Later, larger trials of gefitinib weren’t as impressive, and gefitinib was taken off the market for new patients. Erlotinib proved just effective enough to remain on the market.
Surprisingly, the drugs seemed successful in twice the proportion of people in Japan and other Asian countries as they did in the United States. The explanation, it now seems, is that people with EGFR mutations respond best to these drugs, and a higher proportion of people have the mutations in Asia than in the United States.
Reanalyses of the results of clinical trials have shown that EGFR mutations occur in 80 percent of people who improve with the drugs but in only 6 percent of people who don’t benefit, Settleman says. The improvements include tumor shrinkage and longer survival.
Settleman and other researchers suspect that if the trials had included only patients with EGFR mutations, the drugs would have shown a clear benefit, and the FDA wouldn’t have opted to yank gefitinib from the market.
“To be honest, we’re disappointed,” says thoracic oncologist William Pao of the Memorial Sloan-Kettering Cancer Center in New York. “We think Iressa does benefit some patients.” The apparent difference in effectiveness between gefitinib and erlotinib may simply indicate that the erlotinib trials happened to include more people with the mutation.
Studies are under way to parse the differences in past trials and to collect new data from people known to have or not to have EGFR mutations.
Cancer’s own addictions
Scientists are beginning to think that gefitinib and related drugs work best in people with mutated EGFR because their cancer cells require altered receptors for their survival. “In that sense, they’re addicted to them,” says Weinstein. He points out that normal cells don’t rely on EGFR as much.
Even among lung cancer patients whose cell membranes are studded with mutant EGFR, however, the new drugs aren’t a panacea. Although some patients go into remission for years, tumors reappear after an average of 5 months, Settleman says. After that, gefitinib and erlotinib have no power to control the cancer.
In one case, a patient’s lung cancer disappeared for 2 years after he started taking gefitinib, only to return in a gefitinib-resistant form. Researchers at Harvard and other institutions described this patient in the Feb. 24 NEJM.
“Understanding why cancer patients are developing drug resistance is important because then we can figure out how to overcome it,” Pao says. Two groups of researchers, including Pao’s group, recently looked at a total of seven lung cancer patients who had received gefitinib or erlotinib and had suffered relapses. In four of these patients, the researchers identified a single-nucleotide change in the EGFR gene in the neighborhood of the mutations that make a cancer susceptible to the drugs. No mutation turned up there in the three other patients.
Weinstein describes the drug-resistance mechanism in terms of addiction. “The tumor was so dependent on the [EGFR] gene that the only way to escape and grow again was to mutate the very same gene to resist the drug,” he says.
Several groups of researchers are now working to prevent this escape by developing a new class of drugs, known as irreversible EGFR inhibitors, that latch on to EGFR with stronger, longer-lasting chemical bonds than those by which gefitinib and erlotinib attach.
“We suspect that a mutation that prevents binding of a reversible drug, such as Iressa [gefitinib], may not be sufficient to overcome the higher-affinity interaction of an irreversible inhibitor with EGFR,” Settleman says.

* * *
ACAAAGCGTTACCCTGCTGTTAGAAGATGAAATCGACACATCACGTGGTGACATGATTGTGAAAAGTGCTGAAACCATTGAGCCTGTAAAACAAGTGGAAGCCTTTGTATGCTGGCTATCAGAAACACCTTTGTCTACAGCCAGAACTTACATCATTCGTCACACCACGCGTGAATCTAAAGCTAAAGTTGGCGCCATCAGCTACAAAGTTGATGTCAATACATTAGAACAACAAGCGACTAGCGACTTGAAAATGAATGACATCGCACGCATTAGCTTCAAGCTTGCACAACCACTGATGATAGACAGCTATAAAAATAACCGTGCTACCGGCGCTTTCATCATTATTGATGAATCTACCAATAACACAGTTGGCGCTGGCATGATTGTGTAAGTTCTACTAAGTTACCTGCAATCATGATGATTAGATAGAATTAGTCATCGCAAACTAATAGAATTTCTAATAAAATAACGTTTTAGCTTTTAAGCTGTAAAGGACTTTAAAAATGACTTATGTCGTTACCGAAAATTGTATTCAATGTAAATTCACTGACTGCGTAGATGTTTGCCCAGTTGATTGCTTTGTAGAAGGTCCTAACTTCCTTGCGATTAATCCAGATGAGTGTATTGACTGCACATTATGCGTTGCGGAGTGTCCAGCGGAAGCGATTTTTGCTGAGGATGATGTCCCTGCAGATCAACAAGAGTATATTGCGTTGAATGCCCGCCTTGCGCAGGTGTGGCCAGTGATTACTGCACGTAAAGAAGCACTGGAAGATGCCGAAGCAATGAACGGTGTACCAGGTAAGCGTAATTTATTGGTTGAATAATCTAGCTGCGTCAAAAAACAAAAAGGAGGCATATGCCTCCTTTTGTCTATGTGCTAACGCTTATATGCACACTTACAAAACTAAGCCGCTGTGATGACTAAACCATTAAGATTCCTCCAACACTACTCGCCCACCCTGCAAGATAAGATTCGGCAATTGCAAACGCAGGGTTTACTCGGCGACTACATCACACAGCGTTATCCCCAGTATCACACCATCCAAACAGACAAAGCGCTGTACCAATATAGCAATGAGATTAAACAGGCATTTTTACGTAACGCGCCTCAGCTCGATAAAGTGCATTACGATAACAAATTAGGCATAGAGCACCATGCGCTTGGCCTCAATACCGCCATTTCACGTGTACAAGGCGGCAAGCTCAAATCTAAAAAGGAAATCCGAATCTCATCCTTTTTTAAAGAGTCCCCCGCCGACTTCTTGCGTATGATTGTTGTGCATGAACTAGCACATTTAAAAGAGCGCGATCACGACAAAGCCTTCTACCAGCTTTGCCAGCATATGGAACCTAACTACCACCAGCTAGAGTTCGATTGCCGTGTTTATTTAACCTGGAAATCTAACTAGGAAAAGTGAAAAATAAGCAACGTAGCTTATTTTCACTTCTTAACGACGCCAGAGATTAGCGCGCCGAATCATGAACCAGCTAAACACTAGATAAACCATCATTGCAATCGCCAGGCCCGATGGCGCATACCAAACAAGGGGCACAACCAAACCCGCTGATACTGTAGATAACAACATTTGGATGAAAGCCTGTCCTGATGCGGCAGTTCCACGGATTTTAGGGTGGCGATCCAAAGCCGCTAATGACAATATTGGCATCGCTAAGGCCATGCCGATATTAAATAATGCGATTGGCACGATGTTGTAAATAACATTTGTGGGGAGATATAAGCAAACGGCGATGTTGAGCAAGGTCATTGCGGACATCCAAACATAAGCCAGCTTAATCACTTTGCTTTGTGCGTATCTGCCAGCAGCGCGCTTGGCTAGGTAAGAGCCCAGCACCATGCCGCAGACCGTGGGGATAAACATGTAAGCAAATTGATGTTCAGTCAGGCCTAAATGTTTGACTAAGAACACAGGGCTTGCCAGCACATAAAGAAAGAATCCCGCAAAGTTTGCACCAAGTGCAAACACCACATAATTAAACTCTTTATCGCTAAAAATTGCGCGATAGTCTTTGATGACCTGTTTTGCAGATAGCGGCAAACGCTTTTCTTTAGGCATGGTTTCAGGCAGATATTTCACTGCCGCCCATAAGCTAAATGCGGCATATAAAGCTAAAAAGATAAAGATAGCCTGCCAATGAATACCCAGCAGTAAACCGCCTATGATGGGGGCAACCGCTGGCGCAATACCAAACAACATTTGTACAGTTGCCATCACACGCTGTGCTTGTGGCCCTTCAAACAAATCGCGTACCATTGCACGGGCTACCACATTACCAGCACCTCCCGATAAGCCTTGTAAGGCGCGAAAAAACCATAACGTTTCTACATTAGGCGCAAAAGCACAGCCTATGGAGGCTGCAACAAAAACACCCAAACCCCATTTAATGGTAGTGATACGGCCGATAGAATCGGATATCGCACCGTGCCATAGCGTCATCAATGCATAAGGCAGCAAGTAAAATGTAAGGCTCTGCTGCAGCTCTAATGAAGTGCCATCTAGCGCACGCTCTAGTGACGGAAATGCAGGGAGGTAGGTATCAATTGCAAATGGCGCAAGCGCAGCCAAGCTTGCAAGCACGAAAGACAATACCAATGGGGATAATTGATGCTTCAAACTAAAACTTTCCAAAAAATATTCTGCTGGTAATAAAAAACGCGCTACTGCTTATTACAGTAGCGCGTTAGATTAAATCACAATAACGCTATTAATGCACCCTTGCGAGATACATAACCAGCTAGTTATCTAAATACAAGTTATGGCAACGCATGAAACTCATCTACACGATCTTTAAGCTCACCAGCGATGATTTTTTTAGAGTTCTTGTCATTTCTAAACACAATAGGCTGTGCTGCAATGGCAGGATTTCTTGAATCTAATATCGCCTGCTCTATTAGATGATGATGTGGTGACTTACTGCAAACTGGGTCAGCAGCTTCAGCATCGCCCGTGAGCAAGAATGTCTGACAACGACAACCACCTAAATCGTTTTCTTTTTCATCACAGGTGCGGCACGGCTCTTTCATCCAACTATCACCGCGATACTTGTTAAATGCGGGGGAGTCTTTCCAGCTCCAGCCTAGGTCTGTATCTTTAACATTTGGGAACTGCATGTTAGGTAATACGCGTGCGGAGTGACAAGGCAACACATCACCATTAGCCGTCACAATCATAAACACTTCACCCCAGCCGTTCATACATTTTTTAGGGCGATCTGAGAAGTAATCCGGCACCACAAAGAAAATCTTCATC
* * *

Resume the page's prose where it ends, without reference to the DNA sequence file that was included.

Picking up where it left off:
Daniel Haber and his colleagues at the Massachusetts General Hospital Cancer Center in Boston are getting encouraging results with an irreversible inhibitor called Hki-272. Made by Wyeth, the drug is undergoing phase I trials at multiple sites. Several other irreversible EGFR inhibitors are in similar stages of development for treating lung cancer.
In tumor cells that have no mutations in the EGFR gene, different types of drugs are proving to be more useful than gefitinib and erlotinib. For example, cituximab (Erbitux) was approved in February 2004 for treating colon cancer. Cituximab is an antibody that binds to the external portion of EGFR instead of to the internal part, as gefitinib and erlotinib do. This bottles up the receptor so that the proteins that normally would activate it can’t latch on.
Cituximab is also showing promise in trials for head-and-neck cancers, says Janet Dancey of the Cancer Therapy Evaluation Program at the National Cancer Institute in Rockville, Md.
Choose your organ
The National Cancer Institute is sponsoring more than 80 clinical trials around the world on drugs that affect the EGFR protein, Dancey says. Among these are trials that are testing whether gefitinib, erlotinib, and cituximab work best on their own or in combination with chemotherapy or other drugs.
Some trials are exploring which tumors respond to EGFR-focused drugs. “It may be that for any classically defined breast, colon, or lung cancer, there is a group of patients with tumors that rely on EGFR signaling for cancer growth,” Dancey says. EGFR mutations have been detected in cancers of the breast, colon, lung, and brain, but not in other forms of the disease.
There are also data that indicate why some groups of patients with EGFR-gene mutations may never benefit from gefitinib-style drugs. For example, Pao notes, one study has shown that mutations in a gene called K-RAS makes tumors immune to all the drugs that act on EGFR.
Most experts say that the future of cancer treatment will be based on individual genetic testing and a multipronged attack. In the battle against a cancer, physicians might slam EGFR and all proteins that interact with it, while simultaneously hitting other cancer-related genes and proteins.
Weinstein says that as details about the EGFR protein’s role in cancer coalesce into a bigger story, he hopes that treating the many forms of cancer will become as routine as fixing a broken television set. Just as with any new technology, it may be only a matter of time before the experts—in this case, oncologists—fine-tune their skills.
“If the TV set was broken, you could kick it,” Weinstein says, “but you’d be much more effective if you understood how the machine works and then fixed the parts that are malfunctioning.”